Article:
Sunday, May 12, 2013

What a Solid Person Taught Me This Week

One never knows where a teacher might turn up. I found one in the pages of C.S. Lewis’s The Great Divorce. A Ghost, a well-known painter in his earthly life, comes via bus from Hell to Heaven. There a Solid Person meets him and does all he can to persuade his guest to stay. What follows is their conversation, condensed and altered for us writers. We’re not Ghosts but there might be something in it for us.

Why didn’t I think to bring my things so I could tell all this?

Solid Person:
I shouldn’t bother yet. There is nothing in the world to tell us. For now, we see better than you do. When you’ve grown into a Person—it’s alright; we all had to do it—then there’ll be some things you see better than anyone else. You’ll want to tell us about them. But not yet.

Come and see.

But I’ve had my look. How soon do you think I could begin telling my story?

Solid person:
If you’re interested in the story only for the sake of telling it, you’ll never learn to know its meaning. 

Come and feed.

Here the Solid Person takes the lead.

Solid person:
Your first love was Beauty itself. You loved to write only as a means of telling about beauty. What happened?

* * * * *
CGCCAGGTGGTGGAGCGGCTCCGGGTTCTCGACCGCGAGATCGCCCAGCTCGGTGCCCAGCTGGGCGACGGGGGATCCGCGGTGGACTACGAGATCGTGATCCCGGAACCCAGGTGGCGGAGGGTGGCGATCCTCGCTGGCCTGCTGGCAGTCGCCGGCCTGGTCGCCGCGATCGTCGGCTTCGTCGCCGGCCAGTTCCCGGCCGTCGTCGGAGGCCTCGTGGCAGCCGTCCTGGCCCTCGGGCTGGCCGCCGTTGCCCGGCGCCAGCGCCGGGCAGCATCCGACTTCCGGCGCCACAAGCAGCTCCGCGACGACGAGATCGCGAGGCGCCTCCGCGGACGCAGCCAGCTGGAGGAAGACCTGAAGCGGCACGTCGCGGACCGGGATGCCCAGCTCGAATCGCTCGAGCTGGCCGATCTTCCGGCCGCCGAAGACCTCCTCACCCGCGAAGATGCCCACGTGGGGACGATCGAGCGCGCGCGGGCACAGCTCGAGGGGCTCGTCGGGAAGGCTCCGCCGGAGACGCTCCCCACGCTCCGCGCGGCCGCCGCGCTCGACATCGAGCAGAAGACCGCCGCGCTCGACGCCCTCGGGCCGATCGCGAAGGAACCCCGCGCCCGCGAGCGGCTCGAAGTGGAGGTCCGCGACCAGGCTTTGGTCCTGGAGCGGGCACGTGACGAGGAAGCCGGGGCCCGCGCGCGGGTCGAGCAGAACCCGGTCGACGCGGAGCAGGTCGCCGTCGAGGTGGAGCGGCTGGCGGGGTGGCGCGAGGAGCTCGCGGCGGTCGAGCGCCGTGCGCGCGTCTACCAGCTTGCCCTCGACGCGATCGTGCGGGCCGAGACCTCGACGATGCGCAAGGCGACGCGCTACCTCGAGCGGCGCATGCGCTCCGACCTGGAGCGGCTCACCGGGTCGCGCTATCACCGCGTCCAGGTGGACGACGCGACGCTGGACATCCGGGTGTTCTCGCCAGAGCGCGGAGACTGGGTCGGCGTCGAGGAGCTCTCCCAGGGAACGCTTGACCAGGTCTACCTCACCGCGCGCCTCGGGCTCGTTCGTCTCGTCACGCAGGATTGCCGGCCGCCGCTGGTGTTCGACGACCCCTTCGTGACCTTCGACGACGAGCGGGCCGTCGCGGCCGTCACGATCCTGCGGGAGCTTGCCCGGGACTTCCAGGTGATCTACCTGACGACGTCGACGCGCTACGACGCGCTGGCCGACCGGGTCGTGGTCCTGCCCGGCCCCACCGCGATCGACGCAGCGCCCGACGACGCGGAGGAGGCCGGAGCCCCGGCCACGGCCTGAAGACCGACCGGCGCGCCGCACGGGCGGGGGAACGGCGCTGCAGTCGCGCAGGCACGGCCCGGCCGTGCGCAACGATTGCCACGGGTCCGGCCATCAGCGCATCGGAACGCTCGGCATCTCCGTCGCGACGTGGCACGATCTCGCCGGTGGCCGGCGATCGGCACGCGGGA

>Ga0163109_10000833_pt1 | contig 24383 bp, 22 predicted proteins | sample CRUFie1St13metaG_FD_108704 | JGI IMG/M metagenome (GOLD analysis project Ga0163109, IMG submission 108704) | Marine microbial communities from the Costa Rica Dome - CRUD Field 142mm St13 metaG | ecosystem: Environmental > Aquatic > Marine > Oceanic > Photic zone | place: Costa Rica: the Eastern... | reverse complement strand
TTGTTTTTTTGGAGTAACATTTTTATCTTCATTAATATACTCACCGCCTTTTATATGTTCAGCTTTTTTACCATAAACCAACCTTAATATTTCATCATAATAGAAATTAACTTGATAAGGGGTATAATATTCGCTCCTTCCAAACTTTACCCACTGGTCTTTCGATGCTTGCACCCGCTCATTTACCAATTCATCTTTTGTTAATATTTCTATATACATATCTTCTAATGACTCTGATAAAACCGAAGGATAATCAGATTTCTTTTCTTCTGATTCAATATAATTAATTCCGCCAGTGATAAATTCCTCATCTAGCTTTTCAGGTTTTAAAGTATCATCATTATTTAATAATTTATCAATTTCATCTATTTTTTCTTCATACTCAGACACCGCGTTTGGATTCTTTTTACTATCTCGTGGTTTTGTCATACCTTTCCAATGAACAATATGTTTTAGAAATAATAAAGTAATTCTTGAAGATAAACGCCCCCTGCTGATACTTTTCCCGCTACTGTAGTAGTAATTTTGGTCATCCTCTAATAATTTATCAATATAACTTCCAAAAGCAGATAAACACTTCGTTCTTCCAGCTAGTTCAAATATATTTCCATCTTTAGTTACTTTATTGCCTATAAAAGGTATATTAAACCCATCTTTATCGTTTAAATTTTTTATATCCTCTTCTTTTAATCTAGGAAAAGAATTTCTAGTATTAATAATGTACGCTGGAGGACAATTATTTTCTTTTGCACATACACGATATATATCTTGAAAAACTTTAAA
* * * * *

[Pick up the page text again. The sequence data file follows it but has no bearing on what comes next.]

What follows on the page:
One grows out of that. One becomes more interested in writing for its own sake.

Solid Person:
Pens, plots and words are necessary but they are also dangerous stimulants. But for Grace, every writer is drawn away by them and taken down. Beware the slippery slope when love of Beauty shifts to love of telling. It will sink lower, to a love of one’s personality and then to a love of one’s reputation. Finally, in Deep Hell, writers cannot be interested in God Himself but only in what they say about Him.

Come and drink from the fountain.

When you have drunk its clear, cold water you will be cured of any inflammation. You forget forever all proprietorship in your own works. You enjoy them just as if they were someone else’s: without pride and without modesty.

The lesson leads to an invitation to something—indeed, Someone—far greater than the painter, or a writer, might seek: “He [who] is endless.”

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